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Origins: drinking song...lodging is a cellar here

open mike 26 Oct 04 - 01:19 PM
Q (Frank Staplin) 26 Oct 04 - 02:36 PM
MMario 26 Oct 04 - 02:40 PM
MMario 26 Oct 04 - 02:44 PM
GUEST,Murray on Saltspring 26 Oct 04 - 04:01 PM
MMario 26 Oct 04 - 04:11 PM
MMario 26 Oct 04 - 04:14 PM
masato sakurai 26 Oct 04 - 06:34 PM
open mike 26 Oct 04 - 09:38 PM
Dave Bryant 27 Oct 04 - 09:34 AM
GUEST 21 Mar 09 - 12:58 PM
Uncle_DaveO 22 Mar 09 - 12:19 PM
Jim Dixon 20 Apr 09 - 12:24 AM
Jim Dixon 20 Apr 09 - 12:45 AM
Jim Dixon 20 Apr 09 - 12:53 AM
Jim Dixon 20 Apr 09 - 01:01 AM
Jim Dixon 20 Apr 09 - 01:48 PM
Jim Dixon 20 Apr 09 - 02:42 PM
ClaireBear 21 Apr 09 - 01:24 PM
GUEST,Landak 30 Jun 09 - 12:32 PM
Q (Frank Staplin) 30 Jun 09 - 02:10 PM
BB 30 Jun 09 - 03:38 PM
Artful Codger 30 Jun 09 - 06:50 PM
GUEST 15 Aug 10 - 06:21 AM
GUEST 21 Mar 11 - 08:06 AM
GUEST,Leith 31 Mar 11 - 06:46 AM
open mike 31 Mar 11 - 12:59 PM
GUEST,RK123 20 Apr 11 - 01:06 PM
GUEST,Elias 27 Apr 11 - 03:43 PM
GUEST,Elias 27 Apr 11 - 03:48 PM
Ged Fox 14 May 11 - 09:45 AM
GUEST 18 Feb 17 - 08:26 AM
GUEST 18 Feb 17 - 08:30 AM
GUEST 18 Feb 17 - 08:33 AM
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Subject: Origins: drinking song...lodging is a cellar here
From: open mike
Date: 26 Oct 04 - 01:19 PM

my dad recorded this on a 78 rpm circa 1947

any one have any source information?

Drinking Song

My lodging is a cellar here
Upon a cask I am seated
The choicest wines my heart can cheer
To me is freely meted(sp?)
The cellar man deserves my praise
From duty never shrinking
He deftly fills the glass i raise
When drinking, drinking, drinking.

To banish thirst i plainly haste
it comes back all the quicker
such is the lot of all who taste
the rind (?) inspiring liquor
i cannot see what harm is done
as to the floor I'm sinking
i never injure anyone
when drinking, drinking, drinking


it is filled with octave jumps....
a catchy tune...i will try to
do the dots....


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Subject: RE: Origins: drinking song...lodging is a cellar here
From: Q (Frank Staplin)
Date: 26 Oct 04 - 02:36 PM

There is a song by Fischer (not known to me) called "Drinking, Drinking, Drinking," (Dans la Cave profunde) listed for a cd of tunes on a music box.
This title matches the first and last lines of your song. Suggests French origin.

Levy has 384 documents with "Drinking." Didn't look through them.


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Subject: RE: Origins: drinking song...lodging is a cellar here
From: MMario
Date: 26 Oct 04 - 02:40 PM

tried searches in Levy on "drinking" combined with cask, lodging, and cellar (individually) and no results. "lodging" plus "cellar" no result either.


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Subject: RE: Origins: drinking song...lodging is a cellar here
From: MMario
Date: 26 Oct 04 - 02:44 PM

no luck at American Memories site either


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Subject: RE: Origins: drinking song...lodging is a cellar here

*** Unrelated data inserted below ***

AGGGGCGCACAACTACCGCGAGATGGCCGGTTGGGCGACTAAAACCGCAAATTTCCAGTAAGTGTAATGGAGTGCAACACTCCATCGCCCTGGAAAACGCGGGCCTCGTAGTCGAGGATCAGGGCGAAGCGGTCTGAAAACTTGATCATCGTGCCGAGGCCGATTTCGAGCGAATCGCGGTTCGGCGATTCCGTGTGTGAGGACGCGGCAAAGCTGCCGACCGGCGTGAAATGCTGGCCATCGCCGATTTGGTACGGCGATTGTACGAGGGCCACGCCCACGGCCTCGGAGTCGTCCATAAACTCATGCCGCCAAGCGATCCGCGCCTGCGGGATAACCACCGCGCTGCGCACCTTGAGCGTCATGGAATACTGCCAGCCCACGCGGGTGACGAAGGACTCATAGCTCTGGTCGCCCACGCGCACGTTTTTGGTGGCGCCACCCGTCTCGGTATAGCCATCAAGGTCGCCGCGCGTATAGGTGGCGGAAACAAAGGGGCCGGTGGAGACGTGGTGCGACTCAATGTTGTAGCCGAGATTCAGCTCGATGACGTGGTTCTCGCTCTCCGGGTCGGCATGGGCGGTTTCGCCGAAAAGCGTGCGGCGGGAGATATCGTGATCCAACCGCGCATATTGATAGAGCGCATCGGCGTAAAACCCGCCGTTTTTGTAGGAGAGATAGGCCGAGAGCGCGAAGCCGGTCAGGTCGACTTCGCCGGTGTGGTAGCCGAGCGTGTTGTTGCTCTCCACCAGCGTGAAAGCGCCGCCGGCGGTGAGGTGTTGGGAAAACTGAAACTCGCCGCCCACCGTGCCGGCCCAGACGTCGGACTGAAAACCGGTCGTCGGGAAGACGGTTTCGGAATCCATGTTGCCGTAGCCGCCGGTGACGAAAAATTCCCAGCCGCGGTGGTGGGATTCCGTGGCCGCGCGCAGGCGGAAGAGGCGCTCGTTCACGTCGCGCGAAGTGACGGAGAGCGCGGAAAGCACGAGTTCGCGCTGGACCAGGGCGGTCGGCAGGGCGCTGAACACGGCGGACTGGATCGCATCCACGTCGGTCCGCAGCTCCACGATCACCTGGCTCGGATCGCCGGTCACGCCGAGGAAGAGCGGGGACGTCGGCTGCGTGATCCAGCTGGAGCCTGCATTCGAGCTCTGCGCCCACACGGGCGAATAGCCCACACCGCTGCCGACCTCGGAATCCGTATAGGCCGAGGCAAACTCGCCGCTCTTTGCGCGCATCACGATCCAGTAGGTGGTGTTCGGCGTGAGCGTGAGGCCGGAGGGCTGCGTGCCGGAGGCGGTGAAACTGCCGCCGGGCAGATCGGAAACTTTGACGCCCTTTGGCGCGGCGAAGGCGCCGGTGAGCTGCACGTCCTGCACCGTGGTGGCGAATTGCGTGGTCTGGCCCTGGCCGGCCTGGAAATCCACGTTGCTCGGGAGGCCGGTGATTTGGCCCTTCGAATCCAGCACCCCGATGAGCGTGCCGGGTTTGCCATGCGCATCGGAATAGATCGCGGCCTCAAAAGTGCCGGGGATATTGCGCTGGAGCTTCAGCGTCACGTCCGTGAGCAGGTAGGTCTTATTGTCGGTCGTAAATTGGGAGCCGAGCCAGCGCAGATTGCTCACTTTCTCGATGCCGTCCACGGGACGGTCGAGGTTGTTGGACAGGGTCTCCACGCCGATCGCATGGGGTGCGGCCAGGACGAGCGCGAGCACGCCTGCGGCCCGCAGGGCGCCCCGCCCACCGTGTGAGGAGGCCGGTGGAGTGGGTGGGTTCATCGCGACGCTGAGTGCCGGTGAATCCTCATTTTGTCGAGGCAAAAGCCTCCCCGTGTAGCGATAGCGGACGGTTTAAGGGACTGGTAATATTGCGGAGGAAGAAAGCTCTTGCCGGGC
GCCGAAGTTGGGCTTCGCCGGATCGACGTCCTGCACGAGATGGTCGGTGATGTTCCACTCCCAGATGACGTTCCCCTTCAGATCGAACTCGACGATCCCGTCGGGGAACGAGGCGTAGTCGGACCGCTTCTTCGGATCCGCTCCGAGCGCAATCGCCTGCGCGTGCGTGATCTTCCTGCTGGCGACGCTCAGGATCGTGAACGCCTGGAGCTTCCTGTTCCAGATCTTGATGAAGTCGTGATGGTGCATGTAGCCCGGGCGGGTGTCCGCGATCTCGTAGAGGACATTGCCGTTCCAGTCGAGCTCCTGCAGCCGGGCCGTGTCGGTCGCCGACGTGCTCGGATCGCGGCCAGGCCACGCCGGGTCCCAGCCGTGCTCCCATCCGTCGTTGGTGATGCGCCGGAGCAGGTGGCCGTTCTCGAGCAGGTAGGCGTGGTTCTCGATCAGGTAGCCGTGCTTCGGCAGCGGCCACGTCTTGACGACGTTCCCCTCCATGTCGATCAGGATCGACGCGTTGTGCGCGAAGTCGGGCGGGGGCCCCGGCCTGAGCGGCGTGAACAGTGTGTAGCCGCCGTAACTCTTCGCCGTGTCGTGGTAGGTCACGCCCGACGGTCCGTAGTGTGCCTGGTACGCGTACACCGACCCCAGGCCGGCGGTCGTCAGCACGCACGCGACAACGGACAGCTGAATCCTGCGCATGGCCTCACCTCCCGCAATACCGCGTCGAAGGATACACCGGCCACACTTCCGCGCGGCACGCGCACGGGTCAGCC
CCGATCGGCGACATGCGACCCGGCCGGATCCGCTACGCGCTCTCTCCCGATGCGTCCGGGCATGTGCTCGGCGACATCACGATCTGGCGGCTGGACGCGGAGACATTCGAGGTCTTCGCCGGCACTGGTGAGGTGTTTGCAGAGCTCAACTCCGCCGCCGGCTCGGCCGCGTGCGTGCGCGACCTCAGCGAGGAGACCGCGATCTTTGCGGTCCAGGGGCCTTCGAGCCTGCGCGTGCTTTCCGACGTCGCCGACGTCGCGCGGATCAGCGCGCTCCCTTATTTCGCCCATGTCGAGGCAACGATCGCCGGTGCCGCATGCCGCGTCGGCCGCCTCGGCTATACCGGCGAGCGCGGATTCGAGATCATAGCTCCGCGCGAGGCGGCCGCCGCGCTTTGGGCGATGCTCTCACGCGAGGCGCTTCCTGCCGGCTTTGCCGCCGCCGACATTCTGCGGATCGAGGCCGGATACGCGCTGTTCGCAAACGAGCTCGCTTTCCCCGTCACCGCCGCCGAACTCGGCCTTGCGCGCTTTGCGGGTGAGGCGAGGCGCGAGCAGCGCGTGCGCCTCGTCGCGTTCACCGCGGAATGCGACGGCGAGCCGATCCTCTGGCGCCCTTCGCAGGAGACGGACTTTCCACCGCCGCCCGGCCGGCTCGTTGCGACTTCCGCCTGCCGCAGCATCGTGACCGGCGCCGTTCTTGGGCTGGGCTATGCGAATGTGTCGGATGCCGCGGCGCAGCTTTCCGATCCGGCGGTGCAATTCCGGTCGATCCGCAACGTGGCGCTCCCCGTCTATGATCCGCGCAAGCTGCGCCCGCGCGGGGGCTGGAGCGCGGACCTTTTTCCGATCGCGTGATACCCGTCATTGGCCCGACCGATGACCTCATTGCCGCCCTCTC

From: GUEST,Murray on Saltspring
Date: 26 Oct 04 - 04:01 PM

The translation I've heard begins "In cellar cool" - in the Scottish Students Song Book maybe - the original German is "Im tiefen Keller" or so. The translation ends rather well, going down the entire scale (eight notes from doh to doh, "d - r - i - n - k - i - n - g".
wer


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Subject: RE: Origins: drinking song...lodging is a cellar here
From: MMario
Date: 26 Oct 04 - 04:11 PM

a gif of "In cellar cool" at webhelper PD music

In cellar cool I sit me here, upon a pipe at liesure
And with a cheer-ful mind I order
Win in right good measure
The tapster draws a mighty glass
When he beholds me winking
I hold my cup high in the air,
when I'm drinking, drinking, drinking.


Poor me a thirsty demon plagues,
But I shall surely fright him,
and with my wineglass in my hand
I'll up and bravely fight him
The whole world seems rosy red
and ever to my thinking
I'd do no harm to any man
when I'm drinking, drinking, drinking


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Subject: RE: Origins: drinking song...lodging is a cellar here
From: MMario
Date: 26 Oct 04 - 04:14 PM

another translation of the first verse:

In Cellar Cool,
upon my Stool,
I drink until I am tipsy.
I am content to stay right here;
I'm not a roving Gypsy.
I love to sing the old-time songs
and hear those glasses clinking;
But I don't like to be disturbed,
when I'm drinking, drinking, drinking

The german text:

1. Im tiefen Keller sitz' ich hier
Bei einem Faß voll Reben,
Bin guten Muts und lasse mir
Vom allerbesten geben.
Der Küfer zieht den Heber vor,
Gehorsam meinem Winke,
Reicht mir das Glas, ich halt's empor
Und trinke, trinke, trinke.
2. Mich plagt der Dämon, Durst genannt;
Und um ihn zu verscheuchen,
Nehm' ich mein Deckelglas zur Hand
Und laß mir Rheinwein reichen.
Die ganze Welt erscheint mir nun
In rosenroter Schminke,
Ich könnte niemand Leides tun
Und trinke, trinke, trinke.

3. Allein mein Durst vermehrt sich nur
Bei jedem frischen Becher,
Das ist die leidige Natur
Der echten Rheinweinzecher;
Doch tröst ich mich, wenn ich zuletzt
Vom Faß zu Boden sinke,
Ich habe keine Pflicht verletzt,
Ich trinke, trinke, trinke.